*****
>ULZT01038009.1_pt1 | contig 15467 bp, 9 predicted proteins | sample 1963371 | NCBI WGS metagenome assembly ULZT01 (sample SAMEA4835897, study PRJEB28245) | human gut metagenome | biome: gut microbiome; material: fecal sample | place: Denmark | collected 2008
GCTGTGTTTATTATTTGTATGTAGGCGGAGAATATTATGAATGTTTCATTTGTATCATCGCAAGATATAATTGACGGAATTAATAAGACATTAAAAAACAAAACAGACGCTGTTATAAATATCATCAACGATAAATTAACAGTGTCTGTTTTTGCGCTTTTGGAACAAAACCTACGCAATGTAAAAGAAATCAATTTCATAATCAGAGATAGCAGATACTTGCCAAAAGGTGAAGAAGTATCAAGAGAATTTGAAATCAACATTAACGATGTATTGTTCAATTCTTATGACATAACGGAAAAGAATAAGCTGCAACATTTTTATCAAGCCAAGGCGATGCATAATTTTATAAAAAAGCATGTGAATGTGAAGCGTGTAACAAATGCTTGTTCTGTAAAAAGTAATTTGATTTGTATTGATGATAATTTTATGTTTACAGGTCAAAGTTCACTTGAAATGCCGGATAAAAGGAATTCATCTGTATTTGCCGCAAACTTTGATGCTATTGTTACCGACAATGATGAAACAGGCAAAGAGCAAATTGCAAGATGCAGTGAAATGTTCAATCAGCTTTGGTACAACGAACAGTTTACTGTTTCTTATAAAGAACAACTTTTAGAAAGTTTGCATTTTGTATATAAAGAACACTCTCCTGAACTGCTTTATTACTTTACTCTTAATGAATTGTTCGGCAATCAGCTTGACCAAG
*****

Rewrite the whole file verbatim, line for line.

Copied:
>ULZT01038009.1_pt1 | contig 15467 bp, 9 predicted proteins | sample 1963371 | NCBI WGS metagenome assembly ULZT01 (sample SAMEA4835897, study PRJEB28245) | human gut metagenome | biome: gut microbiome; material: fecal sample | place: Denmark | collected 2008
GCTGTGTTTATTATTTGTATGTAGGCGGAGAATATTATGAATGTTTCATTTGTATCATCGCAAGATATAATTGACGGAATTAATAAGACATTAAAAAACAAAACAGACGCTGTTATAAATATCATCAACGATAAATTAACAGTGTCTGTTTTTGCGCTTTTGGAACAAAACCTACGCAATGTAAAAGAAATCAATTTCATAATCAGAGATAGCAGATACTTGCCAAAAGGTGAAGAAGTATCAAGAGAATTTGAAATCAACATTAACGATGTATTGTTCAATTCTTATGACATAACGGAAAAGAATAAGCTGCAACATTTTTATCAAGCCAAGGCGATGCATAATTTTATAAAAAAGCATGTGAATGTGAAGCGTGTAACAAATGCTTGTTCTGTAAAAAGTAATTTGATTTGTATTGATGATAATTTTATGTTTACAGGTCAAAGTTCACTTGAAATGCCGGATAAAAGGAATTCATCTGTATTTGCCGCAAACTTTGATGCTATTGTTACCGACAATGATGAAACAGGCAAAGAGCAAATTGCAAGATGCAGTGAAATGTTCAATCAGCTTTGGTACAACGAACAGTTTACTGTTTCTTATAAAGAACAACTTTTAGAAAGTTTGCATTTTGTATATAAAGAACACTCTCCTGAACTGCTTTATTACTTTACTCTTAATGAATTGTTCGGCAATCAGCTTGACCAAG